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Have you ever noticed how difficult it is to change corporate culture? Except for startups and newly formed groups, organizational culture is entrenched.
Yet, difficult or not, leaders must sometimes tackle the daunting task of changing organizational culture. To succeed, they must keep in mind certain fundamental realities that make corporate culture resistant to change.
First, leaders should think of organizational culture as a system. A living, breathing, interactive system. As such, it functions according to certain principles that govern all systems. For starters, systems serve to maintain balance.
To illustrate, think of some familiar systems all around you. Electrical systems make power avalable at a specific voltage, a balance point. Heating and air conditioning systems maintain a balanced temperature. Inventory systems maintain a certain balance of goods on the shelf.
The reason corporate culture resists change, therefore, is that culture, being a system, strives to maintain balance. When change is thrown at a system, the system immediately reacts to restore the former balance point. For example, if you open an outside door on a frigid day, cold air rushes into the room. The heating system immediately throws its resources into bringing the temperature back to a balance point set by the thermostat.
For change agents, then, reality number one is that culture fights back. Trumping change is in its very nature. It's the way the culture maintains stability. Indeed, the ultimate purpose of a system is not to maintain balance. Balance is simply the means to a greater end, which is to maintain stability and predictability. That's the end design of every system.
Does this mean that corporate culture never changes? Not at all. Unlike a lighting or cooling system, culture is living and interactive, and living systems (think of eco-systems, for instance) are adaptive. They change in response to forces that act upon them.
But adaptation within living systems tends to be incremental, not sweeping and broadscale. Remember, the purpose of a system is to maintain stability and predictability. As such it protects itself from disruption by evaluating change carefully before embracing it. This hesitancy to embrace change is the way the system protects itself from pathogens that might otherwise invade.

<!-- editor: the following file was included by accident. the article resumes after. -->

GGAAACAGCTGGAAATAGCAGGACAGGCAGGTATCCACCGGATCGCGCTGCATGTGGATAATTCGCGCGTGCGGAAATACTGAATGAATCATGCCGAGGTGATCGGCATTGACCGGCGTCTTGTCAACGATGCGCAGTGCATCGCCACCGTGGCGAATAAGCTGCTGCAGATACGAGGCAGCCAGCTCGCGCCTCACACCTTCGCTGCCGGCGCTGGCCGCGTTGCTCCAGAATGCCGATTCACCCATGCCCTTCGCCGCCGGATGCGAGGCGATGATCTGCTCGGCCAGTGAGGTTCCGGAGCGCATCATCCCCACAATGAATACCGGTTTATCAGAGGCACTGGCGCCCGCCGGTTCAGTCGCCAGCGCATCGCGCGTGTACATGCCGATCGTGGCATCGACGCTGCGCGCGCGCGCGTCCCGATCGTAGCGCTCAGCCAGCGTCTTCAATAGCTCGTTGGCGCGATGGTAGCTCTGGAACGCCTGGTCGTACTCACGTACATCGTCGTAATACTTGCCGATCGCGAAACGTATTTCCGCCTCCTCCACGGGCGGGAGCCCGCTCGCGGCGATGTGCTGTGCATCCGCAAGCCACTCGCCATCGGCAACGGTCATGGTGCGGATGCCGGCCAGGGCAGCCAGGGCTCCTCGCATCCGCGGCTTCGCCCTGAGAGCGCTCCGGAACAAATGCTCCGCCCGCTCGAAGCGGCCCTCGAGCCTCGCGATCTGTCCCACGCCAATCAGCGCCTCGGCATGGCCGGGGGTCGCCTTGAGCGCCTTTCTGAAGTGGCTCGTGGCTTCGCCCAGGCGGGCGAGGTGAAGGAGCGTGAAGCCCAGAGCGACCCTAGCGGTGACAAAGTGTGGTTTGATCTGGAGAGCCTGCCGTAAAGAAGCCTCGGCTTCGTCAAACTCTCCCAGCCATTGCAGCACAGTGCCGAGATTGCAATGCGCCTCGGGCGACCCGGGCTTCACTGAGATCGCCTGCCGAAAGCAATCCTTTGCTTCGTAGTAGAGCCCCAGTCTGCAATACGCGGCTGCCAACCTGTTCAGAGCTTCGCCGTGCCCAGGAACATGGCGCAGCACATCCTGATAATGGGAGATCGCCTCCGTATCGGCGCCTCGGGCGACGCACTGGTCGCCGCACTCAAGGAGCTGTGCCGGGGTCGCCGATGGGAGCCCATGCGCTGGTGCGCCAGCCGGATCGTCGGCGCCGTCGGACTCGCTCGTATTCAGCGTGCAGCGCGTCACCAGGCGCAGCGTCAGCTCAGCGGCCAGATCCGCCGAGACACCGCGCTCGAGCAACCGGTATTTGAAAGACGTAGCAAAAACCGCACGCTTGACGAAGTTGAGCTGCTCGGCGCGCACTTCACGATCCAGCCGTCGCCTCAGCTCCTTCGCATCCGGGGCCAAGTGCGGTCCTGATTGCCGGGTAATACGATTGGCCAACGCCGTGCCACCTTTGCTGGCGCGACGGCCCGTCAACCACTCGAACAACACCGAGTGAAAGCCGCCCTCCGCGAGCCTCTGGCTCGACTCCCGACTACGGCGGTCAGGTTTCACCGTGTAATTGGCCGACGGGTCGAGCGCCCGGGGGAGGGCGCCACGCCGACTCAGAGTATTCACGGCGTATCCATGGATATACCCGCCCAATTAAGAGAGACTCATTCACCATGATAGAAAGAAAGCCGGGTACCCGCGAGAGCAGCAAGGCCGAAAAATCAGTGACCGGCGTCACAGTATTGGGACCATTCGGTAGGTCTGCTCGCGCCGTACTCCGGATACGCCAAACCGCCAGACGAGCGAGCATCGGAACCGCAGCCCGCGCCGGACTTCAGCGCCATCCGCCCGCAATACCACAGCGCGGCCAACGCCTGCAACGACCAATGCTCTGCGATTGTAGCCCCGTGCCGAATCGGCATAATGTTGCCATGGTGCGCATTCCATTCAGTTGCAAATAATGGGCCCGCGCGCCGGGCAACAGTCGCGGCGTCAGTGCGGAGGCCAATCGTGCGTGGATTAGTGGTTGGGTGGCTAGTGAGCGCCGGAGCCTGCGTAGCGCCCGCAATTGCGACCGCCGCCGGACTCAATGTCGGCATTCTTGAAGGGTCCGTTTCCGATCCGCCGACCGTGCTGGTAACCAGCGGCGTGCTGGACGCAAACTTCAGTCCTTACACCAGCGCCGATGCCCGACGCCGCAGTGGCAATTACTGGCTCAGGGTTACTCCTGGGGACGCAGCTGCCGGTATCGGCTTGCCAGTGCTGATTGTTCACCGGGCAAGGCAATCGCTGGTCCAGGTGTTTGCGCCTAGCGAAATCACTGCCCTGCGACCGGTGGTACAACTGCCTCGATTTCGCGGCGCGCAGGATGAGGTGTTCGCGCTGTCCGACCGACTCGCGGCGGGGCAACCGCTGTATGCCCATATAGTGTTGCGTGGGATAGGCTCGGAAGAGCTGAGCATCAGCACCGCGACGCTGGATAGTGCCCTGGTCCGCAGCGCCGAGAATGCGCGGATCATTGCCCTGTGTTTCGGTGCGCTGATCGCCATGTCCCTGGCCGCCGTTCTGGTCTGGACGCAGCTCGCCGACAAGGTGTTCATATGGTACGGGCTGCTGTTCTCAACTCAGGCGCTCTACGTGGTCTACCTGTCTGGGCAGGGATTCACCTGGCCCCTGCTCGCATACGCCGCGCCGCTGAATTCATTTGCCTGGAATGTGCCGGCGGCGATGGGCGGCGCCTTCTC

This then leads to reality number two for the change agent: the more radically you disrupt a system the more intensely it fights back. To illustrate this principle, we might borrow an analogy offered by Virginia Satir a half-century ago. Satir's specialty was studying families as interactive, interpersonal systems.
She compared interpersonal systems to a mobile suspended from the ceiling. Imagine the mobile hanging motionless, in perfect balance. If you walk over and tap one of the elements of the mobile, the device begins an intricate dance. The purpose of this dance is to bring the mobile back into balance.
Now picture yourself walking over to the mobile again. This time, instead of tapping it, you slap it sharply. Again the mobile begins its dance. But this time the dance is much more exaggerated and elaborate. The harder you strike the mobile, the more extreme its reactive dance. And the dance does not end until the system is back in balance.
Contrast this situation to what would happen if you were to walk up to the same mobile, not to strike it, but to attach a jumbo-size paper clip to one of the elements.
Again the mobile reacts by trying to reestablish a balance point. But because the disruption from adding the paper clip is only minor, the dance is not particularly elaborate. Balance is quickly restored. However, while balance is restored, the balance point itself has shifted. The slight modification has forced the balance point to relocate. The system has changed, but with little reactivity.
Which brings us to reality number three for change agents: the likelihood that cultural change will take root increases to the degree that change is incremental rather than wholesale. Another way of saying this is that cultural change cannot be rushed if we want it to succeed.
Instead, time permitting, cultural change should be planned as a protracted series of sequential steps. Each step should be chunked small enough that the culture can absorb it without becoming unduly reactive. And the steps should be spaced far enough apart that the culture has time to establish a new balance point before further change is thrust upon it.
Where possible, begin with small changes whose benefit is likely to be quickly and widely recognized across the culture. Gather low-hanging fruit first. In this way you build early credibility for cultural change. While living systems do adapt, they only adapt when they sense that the change serves their own self-interest and well-being. Ultimately culture changes, not because of great leaders or thoughtful change design — both of which are essential — but because the culture itself sees the benefit of change and develops a desire to embrace it.
© 2010, Dr. Mike Armour